DESCRIPTIONPityriasis alba is a benign disorder of the skin in which the child's skin temporarily loses pigmentation in patches. The skin of the cheeks and arms is involved. Pityriasis alba occurs most in children but may occur up to age 25.
Appropriate health care includes:
Self-care after diagnosis.
Physician's monitoring of general condition and medications.
SIGNS & SYMPTOMSThe lesions are small white patches with vague borders. They sometimes have pinpoint-sized white papules (small, raised bumps).
The patches are most apparent in summer because the lesions cannot tan, and tanning heightens the contrast between the areas.
A child may have 1 to 12 patches at a time.
The patches feel smooth.
The patches may itch the child occasionally, but they are not painful.
Skin lesions with the following characteristics:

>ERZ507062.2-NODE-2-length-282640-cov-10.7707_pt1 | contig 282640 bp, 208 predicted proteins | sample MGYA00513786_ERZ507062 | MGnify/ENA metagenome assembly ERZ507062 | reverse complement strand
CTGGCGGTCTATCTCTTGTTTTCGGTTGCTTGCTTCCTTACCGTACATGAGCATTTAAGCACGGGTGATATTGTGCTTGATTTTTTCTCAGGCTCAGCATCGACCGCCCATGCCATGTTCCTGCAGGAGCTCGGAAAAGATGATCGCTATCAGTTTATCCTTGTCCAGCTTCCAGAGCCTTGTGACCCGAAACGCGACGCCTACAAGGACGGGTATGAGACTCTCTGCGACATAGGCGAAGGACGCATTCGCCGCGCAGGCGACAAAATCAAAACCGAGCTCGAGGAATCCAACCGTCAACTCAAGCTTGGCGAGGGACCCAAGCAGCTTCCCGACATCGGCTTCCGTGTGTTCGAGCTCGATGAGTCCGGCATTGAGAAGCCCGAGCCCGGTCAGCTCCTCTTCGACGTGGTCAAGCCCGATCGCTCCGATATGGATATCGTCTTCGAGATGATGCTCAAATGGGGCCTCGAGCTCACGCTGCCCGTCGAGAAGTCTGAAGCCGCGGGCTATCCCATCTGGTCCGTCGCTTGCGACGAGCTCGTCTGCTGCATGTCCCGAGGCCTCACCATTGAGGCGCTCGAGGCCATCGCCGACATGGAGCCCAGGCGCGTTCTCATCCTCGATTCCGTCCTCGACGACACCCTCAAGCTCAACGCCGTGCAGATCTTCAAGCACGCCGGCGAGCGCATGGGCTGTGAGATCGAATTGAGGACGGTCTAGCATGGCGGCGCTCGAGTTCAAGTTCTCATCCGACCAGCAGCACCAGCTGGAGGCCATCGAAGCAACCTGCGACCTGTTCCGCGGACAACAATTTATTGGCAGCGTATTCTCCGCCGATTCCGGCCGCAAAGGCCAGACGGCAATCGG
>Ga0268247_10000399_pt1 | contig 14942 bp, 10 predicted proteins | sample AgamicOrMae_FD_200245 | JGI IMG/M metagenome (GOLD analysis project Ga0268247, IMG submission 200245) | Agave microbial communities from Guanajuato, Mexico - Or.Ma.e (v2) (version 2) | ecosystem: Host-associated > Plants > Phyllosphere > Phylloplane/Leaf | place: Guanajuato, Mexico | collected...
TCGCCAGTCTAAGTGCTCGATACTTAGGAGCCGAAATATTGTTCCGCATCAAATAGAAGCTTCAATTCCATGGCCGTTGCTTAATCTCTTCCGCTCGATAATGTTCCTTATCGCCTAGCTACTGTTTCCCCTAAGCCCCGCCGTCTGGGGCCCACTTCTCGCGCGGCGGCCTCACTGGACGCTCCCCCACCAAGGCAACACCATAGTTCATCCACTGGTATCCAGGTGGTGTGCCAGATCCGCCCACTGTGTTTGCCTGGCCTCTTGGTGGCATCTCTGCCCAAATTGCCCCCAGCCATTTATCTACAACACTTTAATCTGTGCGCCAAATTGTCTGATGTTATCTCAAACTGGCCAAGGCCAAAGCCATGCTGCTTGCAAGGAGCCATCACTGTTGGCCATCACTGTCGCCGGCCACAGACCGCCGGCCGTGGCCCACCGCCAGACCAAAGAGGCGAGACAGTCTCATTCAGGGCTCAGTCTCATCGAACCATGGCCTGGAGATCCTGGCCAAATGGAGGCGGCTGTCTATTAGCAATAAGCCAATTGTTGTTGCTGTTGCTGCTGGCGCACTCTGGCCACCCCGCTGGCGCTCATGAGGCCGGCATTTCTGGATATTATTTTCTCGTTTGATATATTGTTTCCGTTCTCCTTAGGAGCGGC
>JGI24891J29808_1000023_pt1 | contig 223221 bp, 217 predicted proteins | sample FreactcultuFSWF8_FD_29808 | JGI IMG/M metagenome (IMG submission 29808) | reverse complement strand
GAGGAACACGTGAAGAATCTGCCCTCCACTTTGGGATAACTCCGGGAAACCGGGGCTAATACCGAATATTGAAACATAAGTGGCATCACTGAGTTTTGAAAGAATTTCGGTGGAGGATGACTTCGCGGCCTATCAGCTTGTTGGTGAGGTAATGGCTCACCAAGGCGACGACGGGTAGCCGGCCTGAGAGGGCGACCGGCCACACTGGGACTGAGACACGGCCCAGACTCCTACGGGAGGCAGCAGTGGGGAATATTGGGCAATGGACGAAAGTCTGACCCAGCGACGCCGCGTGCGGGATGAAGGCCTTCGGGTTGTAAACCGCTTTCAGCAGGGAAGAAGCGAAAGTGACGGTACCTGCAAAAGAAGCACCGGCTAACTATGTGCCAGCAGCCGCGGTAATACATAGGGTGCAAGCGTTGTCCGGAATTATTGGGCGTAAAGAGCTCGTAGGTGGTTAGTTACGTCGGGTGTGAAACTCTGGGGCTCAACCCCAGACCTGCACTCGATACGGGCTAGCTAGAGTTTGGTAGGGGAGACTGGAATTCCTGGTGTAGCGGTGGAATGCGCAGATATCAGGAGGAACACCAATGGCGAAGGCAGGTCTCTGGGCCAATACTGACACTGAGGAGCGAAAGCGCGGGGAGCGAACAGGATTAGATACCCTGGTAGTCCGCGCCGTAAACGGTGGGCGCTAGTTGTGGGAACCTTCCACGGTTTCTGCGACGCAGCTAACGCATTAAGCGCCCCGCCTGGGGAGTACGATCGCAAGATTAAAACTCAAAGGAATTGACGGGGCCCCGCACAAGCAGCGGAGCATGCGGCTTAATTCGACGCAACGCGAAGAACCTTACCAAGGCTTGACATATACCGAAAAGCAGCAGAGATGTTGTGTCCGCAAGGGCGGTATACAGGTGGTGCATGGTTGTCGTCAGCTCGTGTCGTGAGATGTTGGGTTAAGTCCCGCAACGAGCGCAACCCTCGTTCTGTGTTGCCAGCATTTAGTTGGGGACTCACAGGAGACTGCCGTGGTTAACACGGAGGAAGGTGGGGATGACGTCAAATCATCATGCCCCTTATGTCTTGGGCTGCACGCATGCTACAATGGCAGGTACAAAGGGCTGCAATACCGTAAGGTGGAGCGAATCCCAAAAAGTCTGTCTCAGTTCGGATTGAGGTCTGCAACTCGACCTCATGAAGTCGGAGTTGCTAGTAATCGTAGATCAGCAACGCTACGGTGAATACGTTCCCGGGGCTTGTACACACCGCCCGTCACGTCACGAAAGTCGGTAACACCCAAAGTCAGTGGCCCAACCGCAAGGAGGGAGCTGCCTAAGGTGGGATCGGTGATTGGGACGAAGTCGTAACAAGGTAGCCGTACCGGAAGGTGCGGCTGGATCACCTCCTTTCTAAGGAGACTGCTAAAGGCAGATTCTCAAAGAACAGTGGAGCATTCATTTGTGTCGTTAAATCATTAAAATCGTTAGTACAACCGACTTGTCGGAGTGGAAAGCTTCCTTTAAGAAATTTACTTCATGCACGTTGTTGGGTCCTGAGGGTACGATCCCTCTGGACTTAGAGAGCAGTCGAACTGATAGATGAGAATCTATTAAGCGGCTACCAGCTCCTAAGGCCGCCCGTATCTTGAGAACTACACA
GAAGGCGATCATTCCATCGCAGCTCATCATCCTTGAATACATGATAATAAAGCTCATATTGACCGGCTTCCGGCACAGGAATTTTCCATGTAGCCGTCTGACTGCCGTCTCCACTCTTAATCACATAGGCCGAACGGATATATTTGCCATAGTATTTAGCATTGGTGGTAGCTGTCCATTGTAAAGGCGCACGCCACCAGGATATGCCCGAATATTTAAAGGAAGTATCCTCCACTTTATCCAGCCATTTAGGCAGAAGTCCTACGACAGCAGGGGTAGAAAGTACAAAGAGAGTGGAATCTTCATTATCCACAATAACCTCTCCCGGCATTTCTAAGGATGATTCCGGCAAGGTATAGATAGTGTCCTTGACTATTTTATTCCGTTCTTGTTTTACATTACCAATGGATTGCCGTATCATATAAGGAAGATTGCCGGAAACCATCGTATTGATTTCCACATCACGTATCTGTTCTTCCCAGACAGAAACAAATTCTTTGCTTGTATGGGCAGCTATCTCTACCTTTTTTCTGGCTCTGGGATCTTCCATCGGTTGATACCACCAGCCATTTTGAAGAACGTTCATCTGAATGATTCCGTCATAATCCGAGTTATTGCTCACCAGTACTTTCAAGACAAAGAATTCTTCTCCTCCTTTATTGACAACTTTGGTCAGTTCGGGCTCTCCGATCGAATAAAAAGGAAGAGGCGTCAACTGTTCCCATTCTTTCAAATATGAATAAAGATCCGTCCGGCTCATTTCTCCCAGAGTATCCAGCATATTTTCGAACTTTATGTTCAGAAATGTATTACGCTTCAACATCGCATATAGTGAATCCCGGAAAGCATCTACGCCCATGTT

Unknown. The tendency may be inherited.
Family history of allergies of any kind.
PREVENTING COMPLICATIONS OR RECURRENCENo specific preventive measures.
Your own observation of symptoms.
Medical history and physical exam by a doctor.
POSSIBLE COMPLICATIONSNone expected.
Your child's patches may come and go for years. Between ages 20 and 30 they disappear completely.
Apply prescribed topical steroids to your child's patches only once or twice a day unless directed otherwise. Apply immediately after bathing for better spreading and penetration. For the child's face, use only low-potency steroid products without fluorine. Apply a thin layer; a heavy layer wastes medicine and is no more beneficial to the child than a thin layer. Rub in gently for several minutes until the cream disappears.
Use sunscreen or protective clothing on your child to prevent sunburn in affected areas.
MEDICATIONYour doctor may prescribe prescription or non-prescription topical steroid medicine to control your child's itching and to prevent papules.
See Medications section for information regarding medicines your doctor may prescribe.
DIET & FLUIDS
No special diet.
OK TO GO TO SCHOOL?Yes.
CALL YOUR DOCTOR IF
Your child has symptoms of pityriasis alba.
New, unexplained symptoms develop. Drugs used in treatment may produce side effects.